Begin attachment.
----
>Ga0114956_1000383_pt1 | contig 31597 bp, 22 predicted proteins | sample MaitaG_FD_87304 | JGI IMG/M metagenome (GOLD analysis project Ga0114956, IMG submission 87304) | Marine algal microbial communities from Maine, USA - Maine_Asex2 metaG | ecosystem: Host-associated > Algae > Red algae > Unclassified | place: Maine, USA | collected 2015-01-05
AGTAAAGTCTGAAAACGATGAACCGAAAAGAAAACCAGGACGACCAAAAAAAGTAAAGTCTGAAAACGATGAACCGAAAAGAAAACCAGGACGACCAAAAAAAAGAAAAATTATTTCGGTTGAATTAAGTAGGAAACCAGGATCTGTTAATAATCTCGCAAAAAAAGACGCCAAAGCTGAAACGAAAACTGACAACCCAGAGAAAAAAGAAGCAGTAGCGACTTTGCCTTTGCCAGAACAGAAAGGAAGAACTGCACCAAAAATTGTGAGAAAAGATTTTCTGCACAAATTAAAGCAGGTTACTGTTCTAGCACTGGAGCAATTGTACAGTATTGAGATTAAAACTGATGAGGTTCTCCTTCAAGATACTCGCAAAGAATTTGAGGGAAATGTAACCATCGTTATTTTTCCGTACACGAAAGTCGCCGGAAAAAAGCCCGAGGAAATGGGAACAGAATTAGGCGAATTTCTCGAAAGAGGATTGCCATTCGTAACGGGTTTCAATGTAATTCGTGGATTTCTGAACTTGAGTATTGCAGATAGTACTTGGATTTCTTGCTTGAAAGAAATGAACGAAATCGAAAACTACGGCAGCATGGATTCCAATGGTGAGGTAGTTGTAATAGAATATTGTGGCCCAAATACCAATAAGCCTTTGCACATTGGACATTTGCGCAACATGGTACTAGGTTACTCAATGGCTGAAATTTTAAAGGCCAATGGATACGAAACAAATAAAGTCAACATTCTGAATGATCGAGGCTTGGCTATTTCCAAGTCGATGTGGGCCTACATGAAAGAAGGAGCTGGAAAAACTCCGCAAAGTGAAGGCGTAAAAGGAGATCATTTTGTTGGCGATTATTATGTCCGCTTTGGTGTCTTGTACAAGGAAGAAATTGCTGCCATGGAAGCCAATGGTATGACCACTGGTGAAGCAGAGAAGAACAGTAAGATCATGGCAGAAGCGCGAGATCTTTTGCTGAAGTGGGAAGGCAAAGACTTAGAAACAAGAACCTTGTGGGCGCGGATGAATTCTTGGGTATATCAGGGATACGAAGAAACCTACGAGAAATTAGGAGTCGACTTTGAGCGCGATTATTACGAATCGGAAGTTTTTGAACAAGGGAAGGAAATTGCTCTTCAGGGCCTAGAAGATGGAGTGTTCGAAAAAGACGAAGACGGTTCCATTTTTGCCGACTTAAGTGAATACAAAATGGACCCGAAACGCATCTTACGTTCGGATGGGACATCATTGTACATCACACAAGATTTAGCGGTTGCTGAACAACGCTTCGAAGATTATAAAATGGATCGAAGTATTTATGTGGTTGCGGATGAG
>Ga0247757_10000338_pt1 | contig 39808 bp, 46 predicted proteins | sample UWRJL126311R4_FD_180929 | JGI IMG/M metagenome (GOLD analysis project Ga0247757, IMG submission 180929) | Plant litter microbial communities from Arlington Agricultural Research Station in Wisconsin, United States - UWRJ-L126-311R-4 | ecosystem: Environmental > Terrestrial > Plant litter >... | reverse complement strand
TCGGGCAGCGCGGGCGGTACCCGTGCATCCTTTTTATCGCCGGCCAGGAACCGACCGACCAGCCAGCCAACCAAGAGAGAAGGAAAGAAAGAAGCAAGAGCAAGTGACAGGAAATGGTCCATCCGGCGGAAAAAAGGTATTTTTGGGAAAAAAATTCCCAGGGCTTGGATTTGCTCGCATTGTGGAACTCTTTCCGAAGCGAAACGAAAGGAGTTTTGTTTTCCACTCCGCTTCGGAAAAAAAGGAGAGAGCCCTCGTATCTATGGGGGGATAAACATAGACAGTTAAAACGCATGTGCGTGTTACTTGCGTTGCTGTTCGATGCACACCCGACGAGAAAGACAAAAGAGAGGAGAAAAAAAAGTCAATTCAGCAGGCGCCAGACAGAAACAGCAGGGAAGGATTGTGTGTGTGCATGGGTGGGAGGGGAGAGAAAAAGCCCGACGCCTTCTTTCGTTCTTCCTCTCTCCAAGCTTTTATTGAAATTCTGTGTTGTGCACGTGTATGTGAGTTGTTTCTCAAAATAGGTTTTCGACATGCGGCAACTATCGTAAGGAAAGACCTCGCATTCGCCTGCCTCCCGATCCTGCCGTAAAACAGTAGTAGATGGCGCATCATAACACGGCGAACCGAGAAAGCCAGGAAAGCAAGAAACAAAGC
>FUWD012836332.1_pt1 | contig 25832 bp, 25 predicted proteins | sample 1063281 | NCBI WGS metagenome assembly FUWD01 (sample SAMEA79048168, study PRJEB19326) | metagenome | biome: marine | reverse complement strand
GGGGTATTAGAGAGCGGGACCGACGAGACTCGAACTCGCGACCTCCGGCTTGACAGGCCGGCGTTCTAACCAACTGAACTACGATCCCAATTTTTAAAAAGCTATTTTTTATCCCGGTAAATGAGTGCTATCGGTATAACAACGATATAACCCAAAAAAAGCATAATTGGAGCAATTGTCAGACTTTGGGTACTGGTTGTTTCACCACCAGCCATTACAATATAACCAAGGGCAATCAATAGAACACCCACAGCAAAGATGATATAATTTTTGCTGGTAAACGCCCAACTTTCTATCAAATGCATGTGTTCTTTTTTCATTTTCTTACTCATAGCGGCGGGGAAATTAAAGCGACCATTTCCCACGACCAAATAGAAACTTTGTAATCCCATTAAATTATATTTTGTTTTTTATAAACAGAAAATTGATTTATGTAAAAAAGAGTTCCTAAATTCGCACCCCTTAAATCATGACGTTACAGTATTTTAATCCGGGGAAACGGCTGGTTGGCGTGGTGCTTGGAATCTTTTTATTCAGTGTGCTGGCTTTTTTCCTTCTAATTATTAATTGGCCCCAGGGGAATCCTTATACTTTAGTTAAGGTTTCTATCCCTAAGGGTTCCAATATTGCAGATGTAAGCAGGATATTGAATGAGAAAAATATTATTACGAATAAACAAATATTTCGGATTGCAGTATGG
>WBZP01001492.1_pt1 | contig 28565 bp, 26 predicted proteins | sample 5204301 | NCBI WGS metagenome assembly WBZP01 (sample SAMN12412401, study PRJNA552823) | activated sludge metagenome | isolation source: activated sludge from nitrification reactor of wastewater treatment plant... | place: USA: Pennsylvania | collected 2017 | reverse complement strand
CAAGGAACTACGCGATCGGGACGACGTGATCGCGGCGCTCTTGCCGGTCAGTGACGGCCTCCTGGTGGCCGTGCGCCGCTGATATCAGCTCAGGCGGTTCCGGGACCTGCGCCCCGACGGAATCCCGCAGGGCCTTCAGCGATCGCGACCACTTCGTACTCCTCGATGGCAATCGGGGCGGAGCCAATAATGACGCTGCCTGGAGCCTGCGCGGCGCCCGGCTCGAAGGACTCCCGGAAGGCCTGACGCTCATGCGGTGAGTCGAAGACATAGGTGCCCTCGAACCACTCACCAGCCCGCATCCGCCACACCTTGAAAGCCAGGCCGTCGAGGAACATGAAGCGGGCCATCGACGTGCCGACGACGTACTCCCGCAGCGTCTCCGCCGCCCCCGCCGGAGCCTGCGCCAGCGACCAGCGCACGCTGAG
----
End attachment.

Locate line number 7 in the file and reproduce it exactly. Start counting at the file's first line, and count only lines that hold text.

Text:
>WBZP01001492.1_pt1 | contig 28565 bp, 26 predicted proteins | sample 5204301 | NCBI WGS metagenome assembly WBZP01 (sample SAMN12412401, study PRJNA552823) | activated sludge metagenome | isolation source: activated sludge from nitrification reactor of wastewater treatment plant... | place: USA: Pennsylvania | collected 2017 | reverse complement strand